Belding school board hears success stories, high school handbook changes


By Emilee Nielsen • Last Updated 12:19 pm on Wednesday, April 19, 2017

From left, Landon Neal, 12, Cole Shoup, 12, and Ty McDiarmid, 11, presented their report on the Amazon rainforest to the Belding AreaSChoolsBoard of Education during Monday’s meeting. Students in Diane Kuhn’ssixth gradegeography class were tasked with creating an organization designed to educate others about the Amazon rainforest, its ecosystems and the dangers deforestation poses. — Daily News/Emilee Nielsen

BELDING — There are some exciting things happening at Ellis Elementary School.

During Monday’s meeting of the Belding Area Schools Board of Education, Ellis Principal Tiffany Jackson shared some success stories.

Jackson talked about trauma-informed instruction, which has recently been a commonly discussed topic at local school districts.

Two Ellis teachers were trained by John Micsak, a child resiliency and trauma-informed care expert, and will pass on what they learned to other members of the staff. Jackson said the teachers are working to set goals for student relationships.

“One of the goals is to build relationships with students closer than just being a classroom teacher,” she said. “We look at really who the students are attached to in the building; maybe not just their general classroom teacher, but maybe it’s the gym teacher or the music teacher …”

Jackson said the teachers are planning to form attachment teams for students working through trauma in their lives. The goal of the attachment teams are for students to have someone they trust to talk to about any concerns or issues.

Another future goal is for the school to be able to have what Jackson referred to as a wellness place for all students to access. She said the school’s social worker is currently only able to see students with an individualized education plan (IEP) or a 504 Plan, which are plans to ensure accommodations in school for students with disabilities.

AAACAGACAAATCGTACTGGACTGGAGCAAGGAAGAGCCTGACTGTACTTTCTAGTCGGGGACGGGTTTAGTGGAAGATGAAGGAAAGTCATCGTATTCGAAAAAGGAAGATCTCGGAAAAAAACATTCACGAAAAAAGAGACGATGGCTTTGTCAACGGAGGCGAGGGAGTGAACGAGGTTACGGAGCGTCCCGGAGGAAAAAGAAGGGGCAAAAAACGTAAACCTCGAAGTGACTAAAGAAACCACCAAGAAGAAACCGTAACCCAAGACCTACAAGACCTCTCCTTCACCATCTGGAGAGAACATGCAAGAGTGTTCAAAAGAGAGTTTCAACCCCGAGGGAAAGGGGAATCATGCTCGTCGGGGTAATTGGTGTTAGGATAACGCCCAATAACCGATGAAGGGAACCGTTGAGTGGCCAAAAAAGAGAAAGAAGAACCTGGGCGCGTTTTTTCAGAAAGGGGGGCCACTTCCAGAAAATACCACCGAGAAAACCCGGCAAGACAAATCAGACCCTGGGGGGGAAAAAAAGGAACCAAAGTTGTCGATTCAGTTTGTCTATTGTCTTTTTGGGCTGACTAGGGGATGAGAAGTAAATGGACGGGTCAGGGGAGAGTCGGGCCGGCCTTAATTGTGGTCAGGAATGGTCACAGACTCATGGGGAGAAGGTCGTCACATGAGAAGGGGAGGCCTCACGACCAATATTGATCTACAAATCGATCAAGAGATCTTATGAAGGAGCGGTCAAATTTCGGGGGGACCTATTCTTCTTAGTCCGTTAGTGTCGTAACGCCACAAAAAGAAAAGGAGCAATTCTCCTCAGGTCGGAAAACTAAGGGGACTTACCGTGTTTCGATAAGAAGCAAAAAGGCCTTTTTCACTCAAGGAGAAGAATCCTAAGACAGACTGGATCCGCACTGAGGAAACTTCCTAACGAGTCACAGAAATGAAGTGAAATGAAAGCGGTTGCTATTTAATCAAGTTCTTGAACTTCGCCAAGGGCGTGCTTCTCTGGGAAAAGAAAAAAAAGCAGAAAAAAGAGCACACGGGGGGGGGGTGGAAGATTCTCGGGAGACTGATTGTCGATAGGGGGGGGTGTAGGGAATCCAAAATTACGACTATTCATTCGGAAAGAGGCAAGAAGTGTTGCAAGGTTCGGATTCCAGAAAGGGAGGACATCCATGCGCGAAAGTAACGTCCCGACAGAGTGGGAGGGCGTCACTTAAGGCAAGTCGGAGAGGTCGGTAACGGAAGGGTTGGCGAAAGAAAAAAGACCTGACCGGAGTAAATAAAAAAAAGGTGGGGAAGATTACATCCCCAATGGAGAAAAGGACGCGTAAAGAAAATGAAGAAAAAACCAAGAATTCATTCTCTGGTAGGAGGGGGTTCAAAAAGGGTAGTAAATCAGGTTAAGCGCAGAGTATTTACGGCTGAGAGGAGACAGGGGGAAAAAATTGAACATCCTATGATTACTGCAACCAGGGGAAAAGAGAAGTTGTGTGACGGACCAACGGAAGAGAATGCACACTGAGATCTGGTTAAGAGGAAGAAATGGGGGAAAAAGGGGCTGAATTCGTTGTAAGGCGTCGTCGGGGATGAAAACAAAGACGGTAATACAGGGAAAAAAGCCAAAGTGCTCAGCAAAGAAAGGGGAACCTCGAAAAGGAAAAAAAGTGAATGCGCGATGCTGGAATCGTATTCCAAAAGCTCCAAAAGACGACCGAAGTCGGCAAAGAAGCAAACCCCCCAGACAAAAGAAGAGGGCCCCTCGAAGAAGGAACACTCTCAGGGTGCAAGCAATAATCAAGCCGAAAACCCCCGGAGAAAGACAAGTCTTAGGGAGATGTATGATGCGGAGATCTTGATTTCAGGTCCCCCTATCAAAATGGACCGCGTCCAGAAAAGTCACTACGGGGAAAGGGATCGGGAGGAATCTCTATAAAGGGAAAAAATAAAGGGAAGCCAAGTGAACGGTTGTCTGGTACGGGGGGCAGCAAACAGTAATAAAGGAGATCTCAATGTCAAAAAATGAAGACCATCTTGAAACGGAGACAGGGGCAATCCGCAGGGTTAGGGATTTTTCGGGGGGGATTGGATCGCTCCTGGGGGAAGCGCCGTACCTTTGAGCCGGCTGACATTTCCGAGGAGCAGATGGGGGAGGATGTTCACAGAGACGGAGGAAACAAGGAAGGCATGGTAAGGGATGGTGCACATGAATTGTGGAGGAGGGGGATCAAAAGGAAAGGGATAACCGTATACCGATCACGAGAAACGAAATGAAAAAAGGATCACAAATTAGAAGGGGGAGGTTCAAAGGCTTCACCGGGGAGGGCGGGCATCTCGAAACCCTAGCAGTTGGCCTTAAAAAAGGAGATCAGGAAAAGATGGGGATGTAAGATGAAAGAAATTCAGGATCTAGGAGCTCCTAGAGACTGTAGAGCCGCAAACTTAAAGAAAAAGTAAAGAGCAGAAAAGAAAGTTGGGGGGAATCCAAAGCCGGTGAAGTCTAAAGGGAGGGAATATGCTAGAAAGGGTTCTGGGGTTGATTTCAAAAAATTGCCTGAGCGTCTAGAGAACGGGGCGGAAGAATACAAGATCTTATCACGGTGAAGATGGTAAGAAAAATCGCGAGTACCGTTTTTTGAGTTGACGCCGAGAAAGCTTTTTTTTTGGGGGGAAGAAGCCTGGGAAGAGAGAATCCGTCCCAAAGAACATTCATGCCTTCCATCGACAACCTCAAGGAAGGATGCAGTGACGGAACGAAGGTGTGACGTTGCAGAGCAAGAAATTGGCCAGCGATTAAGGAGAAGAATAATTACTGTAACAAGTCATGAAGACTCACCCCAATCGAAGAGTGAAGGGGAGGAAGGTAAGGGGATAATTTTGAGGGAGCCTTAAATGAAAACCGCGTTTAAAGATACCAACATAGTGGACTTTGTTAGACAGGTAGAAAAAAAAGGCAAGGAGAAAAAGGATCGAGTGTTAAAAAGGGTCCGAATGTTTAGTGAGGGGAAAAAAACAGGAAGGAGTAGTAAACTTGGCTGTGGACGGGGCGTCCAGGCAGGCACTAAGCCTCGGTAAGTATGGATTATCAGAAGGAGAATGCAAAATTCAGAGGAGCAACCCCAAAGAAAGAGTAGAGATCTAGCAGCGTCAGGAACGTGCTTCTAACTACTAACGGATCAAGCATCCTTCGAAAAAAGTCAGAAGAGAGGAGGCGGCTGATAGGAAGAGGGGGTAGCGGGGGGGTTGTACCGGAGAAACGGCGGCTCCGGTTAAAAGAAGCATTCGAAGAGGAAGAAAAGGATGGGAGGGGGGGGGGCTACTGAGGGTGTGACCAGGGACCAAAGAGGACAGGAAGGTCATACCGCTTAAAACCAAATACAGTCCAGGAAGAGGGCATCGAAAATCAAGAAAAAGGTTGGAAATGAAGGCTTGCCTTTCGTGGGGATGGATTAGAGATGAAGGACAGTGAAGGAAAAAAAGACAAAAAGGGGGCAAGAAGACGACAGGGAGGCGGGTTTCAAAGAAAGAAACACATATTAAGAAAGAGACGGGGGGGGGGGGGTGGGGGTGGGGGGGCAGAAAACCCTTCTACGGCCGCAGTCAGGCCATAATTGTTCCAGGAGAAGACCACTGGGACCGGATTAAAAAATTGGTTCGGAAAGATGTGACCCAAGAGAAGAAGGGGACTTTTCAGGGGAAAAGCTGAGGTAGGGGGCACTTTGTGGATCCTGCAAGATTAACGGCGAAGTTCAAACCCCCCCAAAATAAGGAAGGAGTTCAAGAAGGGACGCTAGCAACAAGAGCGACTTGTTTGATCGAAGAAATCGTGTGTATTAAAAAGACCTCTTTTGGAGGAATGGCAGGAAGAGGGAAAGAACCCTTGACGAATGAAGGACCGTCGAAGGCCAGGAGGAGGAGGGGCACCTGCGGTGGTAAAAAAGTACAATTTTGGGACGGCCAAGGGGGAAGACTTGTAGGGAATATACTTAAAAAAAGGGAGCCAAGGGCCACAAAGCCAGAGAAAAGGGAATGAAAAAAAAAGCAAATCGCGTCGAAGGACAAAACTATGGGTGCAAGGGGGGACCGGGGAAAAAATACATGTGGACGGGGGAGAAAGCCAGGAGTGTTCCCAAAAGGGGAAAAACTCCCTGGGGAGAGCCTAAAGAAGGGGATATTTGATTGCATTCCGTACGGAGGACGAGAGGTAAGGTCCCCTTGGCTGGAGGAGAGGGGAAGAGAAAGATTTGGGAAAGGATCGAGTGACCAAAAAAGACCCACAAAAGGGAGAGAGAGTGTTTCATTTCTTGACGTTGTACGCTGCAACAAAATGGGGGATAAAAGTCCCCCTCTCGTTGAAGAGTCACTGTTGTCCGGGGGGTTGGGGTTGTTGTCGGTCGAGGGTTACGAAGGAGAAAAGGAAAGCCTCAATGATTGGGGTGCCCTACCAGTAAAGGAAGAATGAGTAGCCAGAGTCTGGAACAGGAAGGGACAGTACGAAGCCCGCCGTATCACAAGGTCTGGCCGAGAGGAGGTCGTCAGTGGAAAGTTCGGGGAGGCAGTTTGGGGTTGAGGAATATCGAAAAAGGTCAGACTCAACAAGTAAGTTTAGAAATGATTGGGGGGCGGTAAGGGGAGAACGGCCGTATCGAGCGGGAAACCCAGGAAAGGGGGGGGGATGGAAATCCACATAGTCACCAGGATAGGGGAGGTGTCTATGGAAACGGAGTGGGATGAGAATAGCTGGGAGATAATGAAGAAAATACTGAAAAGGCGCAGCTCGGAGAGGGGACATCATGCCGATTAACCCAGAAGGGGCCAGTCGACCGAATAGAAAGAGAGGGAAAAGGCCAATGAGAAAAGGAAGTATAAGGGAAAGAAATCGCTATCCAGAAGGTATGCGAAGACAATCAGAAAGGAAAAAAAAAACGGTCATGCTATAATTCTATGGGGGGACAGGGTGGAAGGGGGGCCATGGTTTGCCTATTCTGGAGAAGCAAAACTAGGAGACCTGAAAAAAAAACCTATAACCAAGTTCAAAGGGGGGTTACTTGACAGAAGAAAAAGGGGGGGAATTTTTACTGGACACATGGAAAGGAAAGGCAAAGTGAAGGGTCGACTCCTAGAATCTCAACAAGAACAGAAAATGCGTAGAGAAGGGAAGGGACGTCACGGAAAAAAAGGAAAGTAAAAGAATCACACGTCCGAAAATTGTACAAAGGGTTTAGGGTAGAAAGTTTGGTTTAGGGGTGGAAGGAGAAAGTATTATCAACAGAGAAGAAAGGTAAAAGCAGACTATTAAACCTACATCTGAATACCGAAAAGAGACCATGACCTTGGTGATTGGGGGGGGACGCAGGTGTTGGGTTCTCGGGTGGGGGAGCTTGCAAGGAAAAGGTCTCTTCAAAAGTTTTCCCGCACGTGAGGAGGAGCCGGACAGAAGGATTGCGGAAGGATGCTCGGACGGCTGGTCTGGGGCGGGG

“We’d like there to be a place all students can access in case they’re dealing with something from the weekend or the morning of or those kinds of things,” Jackson said. “We’ve recognized several of our students are dealing with trauma and we want to prepare them and give them some strategies that they might need to avoid that fight or flight (response).”

Jackson said the attachment teams are also set to help students work through and deal with their emotions instead of letting them boil over and cause outbursts.

Out of that training came a partnership between Ellis and the Right Door for Hope, Recovery and Wellness in Ionia. The organization collaborated with the school to host a wellness night in March. The purpose of the night was to reach families the school doesn’t always reach to offer them resources and support. Jackson said some of the topics covered during the evening were bedtime routines, bedtime hygiene and even some help with housing resources.

“We had a great time with families that don’t normally attend our family activity nights,” she said. “They came to access the resources we had to offer there from the Right Door.”

The staff at Ellis are also wearing new lanyards as part of trauma informed care that features strategies for calming children down.

UPDATED HANDBOOKS AT THE HIGH SCHOOL 

Belding High School Principal Michael Ostrander tells the school board about revisions to the handbook and graduation requirements during Monday’s meeting. — Daily News/Emilee Nielsen

The school board also approved a measure to update language in the high school handbooks pertaining to graduation requirements.

The classes that students have to take to graduate high school are prescribed by the state, but school districts can further customize the plans at their pleasure.

Principal Michael Ostrander mentioned science as one example. According to him, the state requires students to take biology to graduate. The handbook for Belding High School required students to take biology, chemistry and physics.

Ostrander said the problem with that is the idea that students who might be interested in taking other science classes, such as advanced placement biology or anatomy and physiology are potentially missing out on opportunities to pursue their interests.

“We want to make sure we’re not pushing all students in one direction,” he said.

The board unanimously approved the handbook revisions. Ostrander said there will likely be other revisions to vote on, but this issue seemed particularly “time sensitive” as students will begin scheduling classes for next year in coming weeks.

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